Side view of a collapsed lava pit on the East Pacific Rise near 9°50N at a depth of 2,500 meters (about 8,000 feet). Two lava pillars in the center of the photo support a piece of the upper crust of the lava flow several inches thick.
Underside of a piece of lava from the East Pacific Rise showing drip structures or stalactites. The sample is about eight inches across, with individual lava drips of about one to two inches in length.
Photos ©Woods Hole Oceanographic Institution
Scientists studying the formation of the sea floor thousands of feet below the surface have a new theory for why there are so many holes and collapsed pits on the ocean bottom. In a recent article in the journal Nature, the researchers say the holes and pits of various sizes are probably formed by lava erupting onto the seafloor so quickly it traps water beneath it, forming bubbles of steam that eventually collapse as the water cools. The hardened crust then breaks, forming pock marks and glassy black plates of ocean crust with stalactites on their underside.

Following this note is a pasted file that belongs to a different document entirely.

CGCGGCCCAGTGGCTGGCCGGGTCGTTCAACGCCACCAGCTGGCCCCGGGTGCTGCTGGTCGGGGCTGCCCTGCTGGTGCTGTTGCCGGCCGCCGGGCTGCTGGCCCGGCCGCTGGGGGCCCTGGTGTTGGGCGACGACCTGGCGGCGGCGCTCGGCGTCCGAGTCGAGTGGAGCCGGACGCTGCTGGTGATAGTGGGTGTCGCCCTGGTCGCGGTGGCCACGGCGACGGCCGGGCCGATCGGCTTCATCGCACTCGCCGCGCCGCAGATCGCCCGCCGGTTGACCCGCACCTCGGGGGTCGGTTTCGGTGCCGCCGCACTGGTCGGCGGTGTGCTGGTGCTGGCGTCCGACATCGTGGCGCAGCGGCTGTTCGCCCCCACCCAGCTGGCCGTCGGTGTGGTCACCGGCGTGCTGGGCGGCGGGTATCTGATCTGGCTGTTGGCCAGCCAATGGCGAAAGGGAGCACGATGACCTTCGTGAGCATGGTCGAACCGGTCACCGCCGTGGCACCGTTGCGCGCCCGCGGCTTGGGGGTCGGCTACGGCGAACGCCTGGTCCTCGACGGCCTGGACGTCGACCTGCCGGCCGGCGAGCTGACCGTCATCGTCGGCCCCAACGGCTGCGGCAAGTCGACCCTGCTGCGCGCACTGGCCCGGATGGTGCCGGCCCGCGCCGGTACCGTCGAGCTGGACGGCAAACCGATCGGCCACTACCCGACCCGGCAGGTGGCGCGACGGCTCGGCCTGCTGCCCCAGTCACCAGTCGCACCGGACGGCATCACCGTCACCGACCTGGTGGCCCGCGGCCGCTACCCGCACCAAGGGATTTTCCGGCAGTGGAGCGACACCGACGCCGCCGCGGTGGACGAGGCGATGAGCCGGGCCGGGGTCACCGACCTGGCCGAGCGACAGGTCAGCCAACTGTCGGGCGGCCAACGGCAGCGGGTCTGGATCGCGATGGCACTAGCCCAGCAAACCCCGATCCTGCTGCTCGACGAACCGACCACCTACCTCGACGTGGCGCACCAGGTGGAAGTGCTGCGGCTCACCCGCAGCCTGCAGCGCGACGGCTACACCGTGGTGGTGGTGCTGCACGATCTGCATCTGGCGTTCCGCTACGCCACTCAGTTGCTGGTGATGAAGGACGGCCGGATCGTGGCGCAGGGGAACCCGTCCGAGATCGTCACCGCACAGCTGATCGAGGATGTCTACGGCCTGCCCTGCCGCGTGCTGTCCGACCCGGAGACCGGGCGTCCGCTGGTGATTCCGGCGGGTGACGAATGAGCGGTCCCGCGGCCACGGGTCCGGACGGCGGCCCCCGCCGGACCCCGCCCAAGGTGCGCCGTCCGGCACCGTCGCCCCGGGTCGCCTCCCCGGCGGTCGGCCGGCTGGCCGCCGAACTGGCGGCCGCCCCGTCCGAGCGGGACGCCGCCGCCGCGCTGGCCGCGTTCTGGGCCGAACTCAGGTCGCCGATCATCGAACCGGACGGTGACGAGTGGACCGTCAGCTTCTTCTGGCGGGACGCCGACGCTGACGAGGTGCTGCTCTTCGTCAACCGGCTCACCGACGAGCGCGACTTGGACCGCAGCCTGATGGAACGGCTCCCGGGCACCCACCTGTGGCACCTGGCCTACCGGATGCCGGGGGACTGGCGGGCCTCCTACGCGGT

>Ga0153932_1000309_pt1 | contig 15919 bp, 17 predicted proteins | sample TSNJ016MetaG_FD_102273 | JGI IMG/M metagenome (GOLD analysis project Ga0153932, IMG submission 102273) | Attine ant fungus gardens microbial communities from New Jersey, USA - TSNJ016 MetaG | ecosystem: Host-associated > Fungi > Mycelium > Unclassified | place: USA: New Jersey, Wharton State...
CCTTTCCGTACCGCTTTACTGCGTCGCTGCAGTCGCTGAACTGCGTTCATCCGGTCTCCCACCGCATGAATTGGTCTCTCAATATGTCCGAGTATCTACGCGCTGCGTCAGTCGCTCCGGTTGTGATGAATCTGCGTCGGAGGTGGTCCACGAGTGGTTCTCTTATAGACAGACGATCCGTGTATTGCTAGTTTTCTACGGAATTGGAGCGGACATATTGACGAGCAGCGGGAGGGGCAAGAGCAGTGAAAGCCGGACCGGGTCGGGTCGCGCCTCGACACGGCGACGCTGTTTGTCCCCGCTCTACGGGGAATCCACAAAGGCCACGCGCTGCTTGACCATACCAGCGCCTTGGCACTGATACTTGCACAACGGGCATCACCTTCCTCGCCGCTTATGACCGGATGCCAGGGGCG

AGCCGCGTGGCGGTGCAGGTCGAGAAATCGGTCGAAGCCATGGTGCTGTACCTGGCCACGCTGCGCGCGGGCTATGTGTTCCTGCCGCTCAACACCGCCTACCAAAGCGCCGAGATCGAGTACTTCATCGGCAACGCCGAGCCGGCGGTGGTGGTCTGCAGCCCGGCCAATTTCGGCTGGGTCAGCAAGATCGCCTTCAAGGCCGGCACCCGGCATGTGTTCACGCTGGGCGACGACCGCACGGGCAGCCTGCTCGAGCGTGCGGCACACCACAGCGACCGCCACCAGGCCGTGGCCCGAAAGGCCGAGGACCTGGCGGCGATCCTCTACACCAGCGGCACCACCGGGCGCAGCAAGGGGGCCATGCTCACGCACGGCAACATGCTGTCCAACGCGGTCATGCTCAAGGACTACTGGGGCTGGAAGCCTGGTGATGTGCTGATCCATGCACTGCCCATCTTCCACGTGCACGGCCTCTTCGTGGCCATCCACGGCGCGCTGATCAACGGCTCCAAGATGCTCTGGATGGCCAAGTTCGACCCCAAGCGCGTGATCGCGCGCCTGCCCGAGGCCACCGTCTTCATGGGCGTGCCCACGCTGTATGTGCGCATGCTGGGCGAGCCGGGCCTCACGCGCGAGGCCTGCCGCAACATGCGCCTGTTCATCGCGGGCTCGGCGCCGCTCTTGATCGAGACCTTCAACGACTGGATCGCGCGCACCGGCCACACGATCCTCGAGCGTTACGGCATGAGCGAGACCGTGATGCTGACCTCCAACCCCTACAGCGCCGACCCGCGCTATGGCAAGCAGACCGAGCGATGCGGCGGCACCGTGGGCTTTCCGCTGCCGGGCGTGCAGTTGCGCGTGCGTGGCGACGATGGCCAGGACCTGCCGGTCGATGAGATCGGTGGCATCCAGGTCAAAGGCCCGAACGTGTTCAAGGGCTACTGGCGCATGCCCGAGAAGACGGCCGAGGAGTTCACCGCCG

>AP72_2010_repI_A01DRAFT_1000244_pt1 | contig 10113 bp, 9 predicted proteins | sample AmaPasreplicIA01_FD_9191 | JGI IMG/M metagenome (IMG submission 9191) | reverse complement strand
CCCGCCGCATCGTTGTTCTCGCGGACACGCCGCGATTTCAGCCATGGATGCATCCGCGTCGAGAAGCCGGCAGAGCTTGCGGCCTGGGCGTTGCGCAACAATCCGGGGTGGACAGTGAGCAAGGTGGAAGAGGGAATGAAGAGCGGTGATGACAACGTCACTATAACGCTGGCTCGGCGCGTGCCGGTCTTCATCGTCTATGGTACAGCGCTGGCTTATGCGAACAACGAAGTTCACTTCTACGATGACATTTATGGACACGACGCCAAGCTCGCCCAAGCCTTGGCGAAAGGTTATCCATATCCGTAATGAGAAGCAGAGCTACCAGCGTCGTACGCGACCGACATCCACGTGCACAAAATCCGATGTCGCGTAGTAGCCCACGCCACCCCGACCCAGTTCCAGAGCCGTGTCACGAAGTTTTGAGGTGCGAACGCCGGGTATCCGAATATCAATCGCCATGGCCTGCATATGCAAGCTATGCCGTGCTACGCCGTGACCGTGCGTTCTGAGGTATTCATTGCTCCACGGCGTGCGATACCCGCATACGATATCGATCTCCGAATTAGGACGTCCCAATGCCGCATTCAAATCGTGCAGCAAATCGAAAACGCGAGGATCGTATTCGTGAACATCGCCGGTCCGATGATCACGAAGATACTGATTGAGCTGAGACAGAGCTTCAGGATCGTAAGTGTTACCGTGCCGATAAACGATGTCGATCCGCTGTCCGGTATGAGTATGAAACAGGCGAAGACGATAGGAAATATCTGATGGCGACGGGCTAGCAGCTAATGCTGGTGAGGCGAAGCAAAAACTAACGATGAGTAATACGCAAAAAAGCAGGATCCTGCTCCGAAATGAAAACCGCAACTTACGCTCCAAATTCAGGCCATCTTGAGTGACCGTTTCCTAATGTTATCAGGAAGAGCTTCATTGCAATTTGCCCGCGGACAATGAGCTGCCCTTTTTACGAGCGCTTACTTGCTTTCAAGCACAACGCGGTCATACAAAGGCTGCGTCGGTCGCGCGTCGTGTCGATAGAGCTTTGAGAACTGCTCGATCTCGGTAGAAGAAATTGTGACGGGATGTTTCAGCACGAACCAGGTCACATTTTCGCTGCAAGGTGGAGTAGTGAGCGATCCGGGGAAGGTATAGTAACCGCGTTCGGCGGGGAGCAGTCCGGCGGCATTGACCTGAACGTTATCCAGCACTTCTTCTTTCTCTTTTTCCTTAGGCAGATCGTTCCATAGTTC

Findings by scientists at the Woods Hole Oceanographic Institution (WHOI) and colleagues may help explain the chemical differences between some seafloor lavas and increase understanding of deep-sea volcanic processes. The report also offers new insights into microbes living inside the ocean crust, an area known as the deep biosphere. No one has witnessed an undersea volcanic eruption, although researchers diving in the three-person submersible ALVIN have visited sites of very recent eruptions that were colonized almost immediately by exotic life forms.
Geologists Daniel Fornari and Deborah Smith of WHOI, along with lead author Michael Perfit of the University of Florida and colleagues from the University of Leeds in the United Kingdom, University of Hawaii and the US Geological Survey, report that up to now, scientists thought there was very little interaction between the very cold sea water at the ocean floor several miles deep and the molten lava that erupts to form new crust. Geologists didn’t think the lava, despite reaching temperatures well over 2,000 degrees Fahrenheit, could heat the seawater enough to form steam because of the intense pressure at such great depth.
Shelley Dawicki | WHOI
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